But the Bible is filled with stories of worst-case scenarios that God redeemed and turned around for good in a hurry. The tales of the kings of Israel and Judah show repeatedly how things can turn around in just a single generation if a good king arises and the people return to God.
People proclaimed doom and gloom for America in the 1970s, then the 80s dawned and everything turned around. After 9/11 many thought that was it. World War III, here we come. But God spared us. After 2008, few could have imagined a recovery from that abyss, yet this past decade, for all its problems, has been a time of peace and prosperity.
The point is, We don’t know what we don’t know. Winston Churchill who led England and the free world through the darkest days of the Nazi scourge when the very foundations of Western Civilization hung by a thread, said, “You can never tell whether bad luck may not after all turn out to be good luck.”
So pray, people, pray. Plead for God’s mercy. (“In wrath, remember mercy!” – Habakkuk 3:2). Pray for this nation to repent and turn to God. (I found it encouraging that the word “Prayer” was presumably one of the most searched for words the other day.) Pray that God intervenes and shines his favor upon us once again. Be like Abraham, pleading for Sodom that God would spare it, at least for the sake of the righteous within her (Genesis 18:22-33).
And steel yourself to keep on keeping on. “If you’re going through hell, keep going,” Churchill also said. Though this quote of his is more eloquent: “Success is not final, failure is not fatal. It is the courage to continue that counts.”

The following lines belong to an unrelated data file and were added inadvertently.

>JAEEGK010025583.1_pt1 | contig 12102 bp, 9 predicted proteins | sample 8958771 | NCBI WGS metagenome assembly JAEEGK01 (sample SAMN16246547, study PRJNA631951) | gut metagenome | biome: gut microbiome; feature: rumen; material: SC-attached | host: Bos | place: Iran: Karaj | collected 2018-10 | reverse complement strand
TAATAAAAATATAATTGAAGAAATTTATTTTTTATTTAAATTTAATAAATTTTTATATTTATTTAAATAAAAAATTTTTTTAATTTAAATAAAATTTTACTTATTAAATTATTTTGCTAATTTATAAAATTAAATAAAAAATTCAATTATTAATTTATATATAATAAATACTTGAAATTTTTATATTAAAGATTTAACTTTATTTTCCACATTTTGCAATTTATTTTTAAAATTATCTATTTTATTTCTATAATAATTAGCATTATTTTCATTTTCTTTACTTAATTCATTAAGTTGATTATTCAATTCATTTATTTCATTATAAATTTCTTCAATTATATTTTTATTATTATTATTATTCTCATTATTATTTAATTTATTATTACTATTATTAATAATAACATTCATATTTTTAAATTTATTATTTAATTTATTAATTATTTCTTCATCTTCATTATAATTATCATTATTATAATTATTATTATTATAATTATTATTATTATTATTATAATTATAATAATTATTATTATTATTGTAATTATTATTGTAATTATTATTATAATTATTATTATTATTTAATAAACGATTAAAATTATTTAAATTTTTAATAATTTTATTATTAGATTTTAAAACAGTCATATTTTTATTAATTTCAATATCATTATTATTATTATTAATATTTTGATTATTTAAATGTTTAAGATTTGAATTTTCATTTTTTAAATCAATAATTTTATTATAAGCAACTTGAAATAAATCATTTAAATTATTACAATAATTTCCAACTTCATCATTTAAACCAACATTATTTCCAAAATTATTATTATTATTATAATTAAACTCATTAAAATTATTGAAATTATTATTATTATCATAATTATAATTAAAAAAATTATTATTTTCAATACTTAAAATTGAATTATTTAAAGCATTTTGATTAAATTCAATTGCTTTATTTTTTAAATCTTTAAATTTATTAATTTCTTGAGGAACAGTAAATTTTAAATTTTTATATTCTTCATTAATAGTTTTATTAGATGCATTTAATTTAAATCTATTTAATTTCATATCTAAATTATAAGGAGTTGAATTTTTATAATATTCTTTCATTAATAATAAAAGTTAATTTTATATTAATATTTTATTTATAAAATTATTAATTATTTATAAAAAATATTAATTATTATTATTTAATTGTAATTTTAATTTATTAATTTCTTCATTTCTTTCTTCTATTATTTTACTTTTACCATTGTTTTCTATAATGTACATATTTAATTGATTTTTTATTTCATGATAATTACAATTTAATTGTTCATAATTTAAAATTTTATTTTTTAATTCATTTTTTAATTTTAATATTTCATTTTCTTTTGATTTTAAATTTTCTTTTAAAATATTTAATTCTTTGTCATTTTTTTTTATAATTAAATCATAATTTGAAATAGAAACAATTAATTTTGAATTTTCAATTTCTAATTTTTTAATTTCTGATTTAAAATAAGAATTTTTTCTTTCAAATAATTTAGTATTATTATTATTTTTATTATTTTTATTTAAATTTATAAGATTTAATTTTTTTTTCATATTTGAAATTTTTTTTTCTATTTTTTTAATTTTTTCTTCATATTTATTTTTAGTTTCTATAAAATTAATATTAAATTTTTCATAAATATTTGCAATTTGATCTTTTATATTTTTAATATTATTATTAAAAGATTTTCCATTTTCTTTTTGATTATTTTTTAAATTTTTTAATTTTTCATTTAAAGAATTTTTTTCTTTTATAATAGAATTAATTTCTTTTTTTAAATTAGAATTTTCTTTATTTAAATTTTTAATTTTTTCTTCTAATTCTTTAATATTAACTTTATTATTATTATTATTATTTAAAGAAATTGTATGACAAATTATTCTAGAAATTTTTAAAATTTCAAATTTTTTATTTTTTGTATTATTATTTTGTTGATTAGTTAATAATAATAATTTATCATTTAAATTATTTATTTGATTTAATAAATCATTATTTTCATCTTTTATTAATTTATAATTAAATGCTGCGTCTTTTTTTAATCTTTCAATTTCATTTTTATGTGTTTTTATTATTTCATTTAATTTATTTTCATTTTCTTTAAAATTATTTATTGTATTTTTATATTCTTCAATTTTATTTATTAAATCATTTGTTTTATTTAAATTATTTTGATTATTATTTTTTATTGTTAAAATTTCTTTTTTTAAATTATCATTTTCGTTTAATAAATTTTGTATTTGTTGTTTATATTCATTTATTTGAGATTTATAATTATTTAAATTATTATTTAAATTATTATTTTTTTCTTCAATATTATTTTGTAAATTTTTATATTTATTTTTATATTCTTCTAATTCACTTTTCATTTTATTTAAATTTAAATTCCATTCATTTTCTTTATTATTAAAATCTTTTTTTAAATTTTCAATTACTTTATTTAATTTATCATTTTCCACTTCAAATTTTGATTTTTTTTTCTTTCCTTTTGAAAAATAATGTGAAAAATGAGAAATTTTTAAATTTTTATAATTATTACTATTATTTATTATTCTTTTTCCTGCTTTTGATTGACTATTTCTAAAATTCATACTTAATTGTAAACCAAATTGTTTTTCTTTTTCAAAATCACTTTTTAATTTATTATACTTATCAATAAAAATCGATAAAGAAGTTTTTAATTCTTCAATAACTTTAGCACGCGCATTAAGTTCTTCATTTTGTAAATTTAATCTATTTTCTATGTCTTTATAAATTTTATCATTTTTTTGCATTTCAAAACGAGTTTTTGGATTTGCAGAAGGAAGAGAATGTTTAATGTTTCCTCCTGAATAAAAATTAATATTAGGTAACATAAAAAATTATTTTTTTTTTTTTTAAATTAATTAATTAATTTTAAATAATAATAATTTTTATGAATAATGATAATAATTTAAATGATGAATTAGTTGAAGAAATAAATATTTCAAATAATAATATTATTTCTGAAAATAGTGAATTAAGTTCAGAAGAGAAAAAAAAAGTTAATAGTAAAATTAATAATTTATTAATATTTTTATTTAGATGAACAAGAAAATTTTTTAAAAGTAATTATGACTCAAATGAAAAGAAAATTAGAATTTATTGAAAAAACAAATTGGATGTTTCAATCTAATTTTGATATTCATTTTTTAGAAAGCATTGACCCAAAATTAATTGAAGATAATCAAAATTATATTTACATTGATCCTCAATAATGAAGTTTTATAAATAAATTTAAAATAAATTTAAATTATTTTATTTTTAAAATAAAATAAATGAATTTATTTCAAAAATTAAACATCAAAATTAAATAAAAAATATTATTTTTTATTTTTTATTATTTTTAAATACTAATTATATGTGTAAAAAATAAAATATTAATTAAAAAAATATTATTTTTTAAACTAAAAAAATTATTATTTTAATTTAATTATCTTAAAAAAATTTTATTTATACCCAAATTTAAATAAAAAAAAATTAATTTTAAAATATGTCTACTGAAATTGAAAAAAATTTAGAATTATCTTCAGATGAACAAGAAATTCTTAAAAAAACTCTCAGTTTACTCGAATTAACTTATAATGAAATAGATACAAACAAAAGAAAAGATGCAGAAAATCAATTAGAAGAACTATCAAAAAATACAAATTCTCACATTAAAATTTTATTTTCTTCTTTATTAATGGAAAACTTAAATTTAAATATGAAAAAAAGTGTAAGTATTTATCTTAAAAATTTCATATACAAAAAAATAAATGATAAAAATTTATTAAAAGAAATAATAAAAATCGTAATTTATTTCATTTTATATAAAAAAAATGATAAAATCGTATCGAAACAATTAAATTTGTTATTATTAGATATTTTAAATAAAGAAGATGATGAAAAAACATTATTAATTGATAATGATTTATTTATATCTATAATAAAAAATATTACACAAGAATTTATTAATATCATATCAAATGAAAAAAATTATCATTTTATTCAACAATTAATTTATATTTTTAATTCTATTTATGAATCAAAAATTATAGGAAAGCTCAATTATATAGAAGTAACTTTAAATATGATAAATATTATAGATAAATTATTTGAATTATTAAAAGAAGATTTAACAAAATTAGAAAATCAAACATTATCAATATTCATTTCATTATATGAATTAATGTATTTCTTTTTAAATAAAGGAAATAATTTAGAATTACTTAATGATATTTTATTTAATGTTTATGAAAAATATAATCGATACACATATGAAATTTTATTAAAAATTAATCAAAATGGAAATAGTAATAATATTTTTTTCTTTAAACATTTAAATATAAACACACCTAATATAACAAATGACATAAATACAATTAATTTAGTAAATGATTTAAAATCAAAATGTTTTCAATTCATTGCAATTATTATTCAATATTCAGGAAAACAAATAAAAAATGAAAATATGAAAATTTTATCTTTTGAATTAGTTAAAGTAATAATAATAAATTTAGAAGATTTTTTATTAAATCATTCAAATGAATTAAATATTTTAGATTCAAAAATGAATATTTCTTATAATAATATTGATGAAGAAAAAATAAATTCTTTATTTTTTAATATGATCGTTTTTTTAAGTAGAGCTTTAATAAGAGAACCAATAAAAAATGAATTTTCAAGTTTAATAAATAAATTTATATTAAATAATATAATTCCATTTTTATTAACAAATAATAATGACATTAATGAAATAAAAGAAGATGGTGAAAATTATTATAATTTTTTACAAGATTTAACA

So my friend, choose to live in hope this day. To live in hope does not mean there isn’t a long struggle before us. To live in hope does not mean we bury our heads in the sand and ignore reality. (Another Churchill cracker: “Nourish your hopes but do not overlook realties…You must look at facts because they look at you.”)
But to live in hope does mean that we live confident in the promise that joy wins because we’ve seen the end of the story, and God wins.
So with Churchill I will say: “For myself, I am an optimist. It does not seem to be much use being anything else.”
“Weeping may tarry for the night but joy comes with the morning (Psalm 30:5).
In the peace of Christ that passes all understanding,
Bear Clifton, writer and screenwriter, is the pastor of BridgeWay Community Church in California, Maryland. His blogs, screenplays and devotionals can be enjoyed at his ministry website: trainyourselfministry.com and his writing website: blclifton.com. Bear is also the author of “Train Yourself To Be Godly: A 40 Day Journey Toward Sexual Wholeness”, “Ben-Hur: The Odyssey”, “A Sparrow Could Fall”, and his latest – “Living Under The Cross”, a collection of essays on the Beatitudes – all available through Amazon.